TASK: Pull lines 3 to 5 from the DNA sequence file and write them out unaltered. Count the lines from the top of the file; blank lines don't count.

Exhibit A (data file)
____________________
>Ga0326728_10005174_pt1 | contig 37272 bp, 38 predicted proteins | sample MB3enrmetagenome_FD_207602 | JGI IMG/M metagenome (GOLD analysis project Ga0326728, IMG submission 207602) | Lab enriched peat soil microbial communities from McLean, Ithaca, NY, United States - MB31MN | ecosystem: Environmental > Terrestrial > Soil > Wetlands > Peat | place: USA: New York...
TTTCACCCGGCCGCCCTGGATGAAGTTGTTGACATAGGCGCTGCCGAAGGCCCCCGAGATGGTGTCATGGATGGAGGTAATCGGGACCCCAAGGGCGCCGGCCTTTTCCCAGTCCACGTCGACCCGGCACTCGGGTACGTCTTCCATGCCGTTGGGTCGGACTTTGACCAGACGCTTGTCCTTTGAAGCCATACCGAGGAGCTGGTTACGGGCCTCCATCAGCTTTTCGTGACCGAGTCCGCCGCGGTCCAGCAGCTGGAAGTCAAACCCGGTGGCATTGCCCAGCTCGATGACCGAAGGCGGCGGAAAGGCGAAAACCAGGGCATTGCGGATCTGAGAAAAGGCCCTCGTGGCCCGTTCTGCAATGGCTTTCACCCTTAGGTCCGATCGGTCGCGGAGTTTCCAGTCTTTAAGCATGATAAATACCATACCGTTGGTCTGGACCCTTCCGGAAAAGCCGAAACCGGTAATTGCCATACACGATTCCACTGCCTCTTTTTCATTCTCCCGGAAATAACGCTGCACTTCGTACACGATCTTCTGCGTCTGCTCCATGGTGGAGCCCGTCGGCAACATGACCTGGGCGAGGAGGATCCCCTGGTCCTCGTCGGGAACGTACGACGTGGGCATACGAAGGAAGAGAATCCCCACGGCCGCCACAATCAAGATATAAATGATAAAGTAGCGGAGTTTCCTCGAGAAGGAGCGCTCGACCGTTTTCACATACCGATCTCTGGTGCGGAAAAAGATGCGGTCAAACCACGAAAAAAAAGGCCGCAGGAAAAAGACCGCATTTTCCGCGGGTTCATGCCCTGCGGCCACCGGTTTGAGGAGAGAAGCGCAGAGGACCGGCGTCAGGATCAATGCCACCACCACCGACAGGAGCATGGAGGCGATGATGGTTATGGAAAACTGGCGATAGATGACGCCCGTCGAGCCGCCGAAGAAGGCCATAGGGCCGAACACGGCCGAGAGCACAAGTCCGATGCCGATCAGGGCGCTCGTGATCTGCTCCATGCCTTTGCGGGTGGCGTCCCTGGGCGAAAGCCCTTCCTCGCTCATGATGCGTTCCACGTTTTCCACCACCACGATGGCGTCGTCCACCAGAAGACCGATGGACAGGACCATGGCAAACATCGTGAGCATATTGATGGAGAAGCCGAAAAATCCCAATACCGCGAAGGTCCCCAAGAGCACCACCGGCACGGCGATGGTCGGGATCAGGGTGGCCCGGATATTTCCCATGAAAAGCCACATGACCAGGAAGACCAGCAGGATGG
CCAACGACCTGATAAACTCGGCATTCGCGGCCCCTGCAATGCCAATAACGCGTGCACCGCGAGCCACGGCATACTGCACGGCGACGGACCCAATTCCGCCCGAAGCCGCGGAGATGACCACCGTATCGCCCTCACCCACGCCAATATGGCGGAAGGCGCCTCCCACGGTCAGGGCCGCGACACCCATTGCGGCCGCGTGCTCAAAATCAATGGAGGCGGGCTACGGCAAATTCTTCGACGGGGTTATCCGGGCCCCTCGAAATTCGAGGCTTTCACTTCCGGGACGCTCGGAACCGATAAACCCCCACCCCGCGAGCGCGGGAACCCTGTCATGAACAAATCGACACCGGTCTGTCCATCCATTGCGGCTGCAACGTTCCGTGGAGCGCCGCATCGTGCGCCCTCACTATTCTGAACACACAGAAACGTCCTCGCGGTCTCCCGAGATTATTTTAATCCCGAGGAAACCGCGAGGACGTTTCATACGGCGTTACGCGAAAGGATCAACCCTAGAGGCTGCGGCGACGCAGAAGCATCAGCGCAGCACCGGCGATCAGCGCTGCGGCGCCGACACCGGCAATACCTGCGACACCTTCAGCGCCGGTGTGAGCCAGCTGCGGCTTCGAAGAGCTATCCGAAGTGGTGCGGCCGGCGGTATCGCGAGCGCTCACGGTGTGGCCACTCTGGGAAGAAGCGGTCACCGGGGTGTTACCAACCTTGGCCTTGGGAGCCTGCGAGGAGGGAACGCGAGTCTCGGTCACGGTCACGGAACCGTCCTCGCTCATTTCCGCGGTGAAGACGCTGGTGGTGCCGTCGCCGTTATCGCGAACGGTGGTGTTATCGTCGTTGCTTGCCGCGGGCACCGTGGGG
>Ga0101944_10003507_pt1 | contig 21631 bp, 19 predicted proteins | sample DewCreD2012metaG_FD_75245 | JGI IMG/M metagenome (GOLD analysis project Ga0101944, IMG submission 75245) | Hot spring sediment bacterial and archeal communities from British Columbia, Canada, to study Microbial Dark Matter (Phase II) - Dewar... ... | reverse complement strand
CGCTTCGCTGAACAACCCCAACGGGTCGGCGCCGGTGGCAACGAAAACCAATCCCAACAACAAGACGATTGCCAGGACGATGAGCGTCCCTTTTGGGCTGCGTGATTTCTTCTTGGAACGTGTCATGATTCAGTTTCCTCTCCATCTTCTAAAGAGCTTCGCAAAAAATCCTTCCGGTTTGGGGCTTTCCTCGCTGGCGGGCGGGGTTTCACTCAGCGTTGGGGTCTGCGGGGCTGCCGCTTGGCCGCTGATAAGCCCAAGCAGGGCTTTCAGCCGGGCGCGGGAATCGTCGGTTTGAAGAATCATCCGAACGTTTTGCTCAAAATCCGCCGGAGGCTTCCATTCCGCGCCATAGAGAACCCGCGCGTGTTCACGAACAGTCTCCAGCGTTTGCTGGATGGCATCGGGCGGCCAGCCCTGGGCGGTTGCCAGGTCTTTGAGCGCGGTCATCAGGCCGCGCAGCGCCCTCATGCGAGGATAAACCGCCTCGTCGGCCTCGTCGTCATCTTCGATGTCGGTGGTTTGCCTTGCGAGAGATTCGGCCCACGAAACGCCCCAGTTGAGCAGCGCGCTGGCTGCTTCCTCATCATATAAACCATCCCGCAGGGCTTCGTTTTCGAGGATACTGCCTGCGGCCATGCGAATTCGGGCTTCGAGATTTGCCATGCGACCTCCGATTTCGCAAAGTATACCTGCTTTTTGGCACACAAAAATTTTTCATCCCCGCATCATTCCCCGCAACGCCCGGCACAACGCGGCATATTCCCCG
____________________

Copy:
CCAACGACCTGATAAACTCGGCATTCGCGGCCCCTGCAATGCCAATAACGCGTGCACCGCGAGCCACGGCATACTGCACGGCGACGGACCCAATTCCGCCCGAAGCCGCGGAGATGACCACCGTATCGCCCTCACCCACGCCAATATGGCGGAAGGCGCCTCCCACGGTCAGGGCCGCGACACCCATTGCGGCCGCGTGCTCAAAATCAATGGAGGCGGGCTACGGCAAATTCTTCGACGGGGTTATCCGGGCCCCTCGAAATTCGAGGCTTTCACTTCCGGGACGCTCGGAACCGATAAACCCCCACCCCGCGAGCGCGGGAACCCTGTCATGAACAAATCGACACCGGTCTGTCCATCCATTGCGGCTGCAACGTTCCGTGGAGCGCCGCATCGTGCGCCCTCACTATTCTGAACACACAGAAACGTCCTCGCGGTCTCCCGAGATTATTTTAATCCCGAGGAAACCGCGAGGACGTTTCATACGGCGTTACGCGAAAGGATCAACCCTAGAGGCTGCGGCGACGCAGAAGCATCAGCGCAGCACCGGCGATCAGCGCTGCGGCGCCGACACCGGCAATACCTGCGACACCTTCAGCGCCGGTGTGAGCCAGCTGCGGCTTCGAAGAGCTATCCGAAGTGGTGCGGCCGGCGGTATCGCGAGCGCTCACGGTGTGGCCACTCTGGGAAGAAGCGGTCACCGGGGTGTTACCAACCTTGGCCTTGGGAGCCTGCGAGGAGGGAACGCGAGTCTCGGTCACGGTCACGGAACCGTCCTCGCTCATTTCCGCGGTGAAGACGCTGGTGGTGCCGTCGCCGTTATCGCGAACGGTGGTGTTATCGTCGTTGCTTGCCGCGGGCACCGTGGGG
>Ga0101944_10003507_pt1 | contig 21631 bp, 19 predicted proteins | sample DewCreD2012metaG_FD_75245 | JGI IMG/M metagenome (GOLD analysis project Ga0101944, IMG submission 75245) | Hot spring sediment bacterial and archeal communities from British Columbia, Canada, to study Microbial Dark Matter (Phase II) - Dewar... ... | reverse complement strand
CGCTTCGCTGAACAACCCCAACGGGTCGGCGCCGGTGGCAACGAAAACCAATCCCAACAACAAGACGATTGCCAGGACGATGAGCGTCCCTTTTGGGCTGCGTGATTTCTTCTTGGAACGTGTCATGATTCAGTTTCCTCTCCATCTTCTAAAGAGCTTCGCAAAAAATCCTTCCGGTTTGGGGCTTTCCTCGCTGGCGGGCGGGGTTTCACTCAGCGTTGGGGTCTGCGGGGCTGCCGCTTGGCCGCTGATAAGCCCAAGCAGGGCTTTCAGCCGGGCGCGGGAATCGTCGGTTTGAAGAATCATCCGAACGTTTTGCTCAAAATCCGCCGGAGGCTTCCATTCCGCGCCATAGAGAACCCGCGCGTGTTCACGAACAGTCTCCAGCGTTTGCTGGATGGCATCGGGCGGCCAGCCCTGGGCGGTTGCCAGGTCTTTGAGCGCGGTCATCAGGCCGCGCAGCGCCCTCATGCGAGGATAAACCGCCTCGTCGGCCTCGTCGTCATCTTCGATGTCGGTGGTTTGCCTTGCGAGAGATTCGGCCCACGAAACGCCCCAGTTGAGCAGCGCGCTGGCTGCTTCCTCATCATATAAACCATCCCGCAGGGCTTCGTTTTCGAGGATACTGCCTGCGGCCATGCGAATTCGGGCTTCGAGATTTGCCATGCGACCTCCGATTTCGCAAAGTATACCTGCTTTTTGGCACACAAAAATTTTTCATCCCCGCATCATTCCCCGCAACGCCCGGCACAACGCGGCATATTCCCCG